The play begins in a jail cell where a young man has a few moments before he is hanged. Officials carry out their tasks but the hangman has to use a kosh to quell the desperate behaviour of the condemned man. In so doing he orders others not to reveal what he has done: a curious illustration of relative morality in that the hanging is sanctioned by law but the koshing is not, and an example of how the finality of death enables brutalities in its name, as we see later in the play. The hangmen in the play are based on real characters.
The play continues in a pub in Oldham where it revolves around the landlord, Harry, and his regulars, a motley assortment of middle-aged and older men routinely cowed by the bullying and overbearing landlord whose other job was hangman in the first scene. It is the day in 1965 when the death penalty is abolished. This is not a didactic play about the morality of hanging but it is about its consequences. Into a bantering, sexist and prejudiced atmosphere arrives a young man, Mooney, immediately prompting a closing of ranks amongst the locals. Mooney subtly gets the better of the locals through the various transactions of buying drinks from the landlord and his family. His stated purpose for being there is to hire a room from the landlord’s wife. He assumes a stance of mock horror, which is not entirely convincing, when she tells him that no-one answers the telephone numbers for his references. His is an enigmatic personality, not dissimilar to a Pinter character, and his disconcerting presence for some is altogether transformed for the purposes of inviting the landlord’s naïve daughter on a date. We become aware that there is a motive for his presence and his previous visit to the assistant hangman. Talk of a hanging occurring exactly a year earlier takes the play into an altogether darker place involving Mooney, especially when the daughter goes missing. An extraordinary denouement with comedic, farcical and morbid dimensions sees most of the characters disappear from a scene leaving a body on the floor. Is the deceased indeed the killer in a previous crime for which someone has already hanged? If he is not then what was his crime?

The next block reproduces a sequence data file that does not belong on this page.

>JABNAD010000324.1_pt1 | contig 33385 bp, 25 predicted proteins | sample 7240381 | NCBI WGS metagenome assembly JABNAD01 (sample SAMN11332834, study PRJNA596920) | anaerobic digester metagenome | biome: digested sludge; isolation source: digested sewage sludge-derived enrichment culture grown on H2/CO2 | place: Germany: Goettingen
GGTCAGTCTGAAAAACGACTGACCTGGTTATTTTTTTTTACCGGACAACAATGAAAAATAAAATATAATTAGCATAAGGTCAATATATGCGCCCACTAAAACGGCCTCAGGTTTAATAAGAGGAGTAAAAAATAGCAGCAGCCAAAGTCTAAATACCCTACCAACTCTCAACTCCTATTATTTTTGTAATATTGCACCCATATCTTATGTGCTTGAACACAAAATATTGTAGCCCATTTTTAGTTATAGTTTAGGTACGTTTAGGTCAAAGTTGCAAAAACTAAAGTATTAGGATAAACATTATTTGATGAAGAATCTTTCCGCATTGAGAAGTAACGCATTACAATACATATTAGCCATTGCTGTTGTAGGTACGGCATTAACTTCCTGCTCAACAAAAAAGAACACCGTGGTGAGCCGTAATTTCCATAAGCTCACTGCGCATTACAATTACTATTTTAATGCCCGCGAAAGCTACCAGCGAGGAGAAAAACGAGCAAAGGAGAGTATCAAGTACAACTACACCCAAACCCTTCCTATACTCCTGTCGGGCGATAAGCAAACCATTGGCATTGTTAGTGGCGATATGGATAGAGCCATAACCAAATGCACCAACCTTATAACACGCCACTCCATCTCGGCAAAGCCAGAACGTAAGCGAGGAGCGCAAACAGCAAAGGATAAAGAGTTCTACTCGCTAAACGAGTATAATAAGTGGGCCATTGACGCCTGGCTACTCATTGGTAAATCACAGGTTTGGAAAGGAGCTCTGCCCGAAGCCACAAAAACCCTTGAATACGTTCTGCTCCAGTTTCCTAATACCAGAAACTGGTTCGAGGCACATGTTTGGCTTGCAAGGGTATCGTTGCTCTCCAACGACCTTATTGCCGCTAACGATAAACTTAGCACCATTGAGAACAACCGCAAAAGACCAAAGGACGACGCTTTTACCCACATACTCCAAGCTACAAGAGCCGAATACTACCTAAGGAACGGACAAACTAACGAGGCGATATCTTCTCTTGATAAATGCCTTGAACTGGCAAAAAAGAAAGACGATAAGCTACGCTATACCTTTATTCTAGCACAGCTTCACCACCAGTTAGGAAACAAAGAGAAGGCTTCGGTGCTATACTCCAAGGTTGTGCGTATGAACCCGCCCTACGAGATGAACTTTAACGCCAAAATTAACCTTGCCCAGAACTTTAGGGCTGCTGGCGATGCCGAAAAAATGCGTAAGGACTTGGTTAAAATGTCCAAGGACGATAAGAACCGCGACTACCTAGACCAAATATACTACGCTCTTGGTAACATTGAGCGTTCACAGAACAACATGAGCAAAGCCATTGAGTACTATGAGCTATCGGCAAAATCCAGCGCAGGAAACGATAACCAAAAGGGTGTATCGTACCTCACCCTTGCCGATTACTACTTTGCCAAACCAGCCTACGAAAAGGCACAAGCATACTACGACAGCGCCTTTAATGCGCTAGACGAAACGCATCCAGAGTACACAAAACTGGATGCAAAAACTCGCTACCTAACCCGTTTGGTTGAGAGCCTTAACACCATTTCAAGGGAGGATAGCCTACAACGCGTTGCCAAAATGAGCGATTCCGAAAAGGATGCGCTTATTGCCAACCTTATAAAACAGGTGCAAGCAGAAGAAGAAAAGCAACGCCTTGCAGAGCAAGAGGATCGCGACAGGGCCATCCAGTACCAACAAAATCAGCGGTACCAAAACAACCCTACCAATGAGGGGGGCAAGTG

The strange notoriety that surrounds the hangman and his more famous rival, Albert Pierrepoint, who appears in the final scene, and their larger than life overbearing personalities, attend their roles as murderers sanctioned by the state. There may be uncertainty about the guilt of some of their previous victims but they are not going to spend too much time dwelling on it.
This is an excellent piece of theatre with outstanding performances from David Morrissey as Harry the landlord/hangman and Johnny Flynn as Mooney. The play finds comedy in the darkest corners.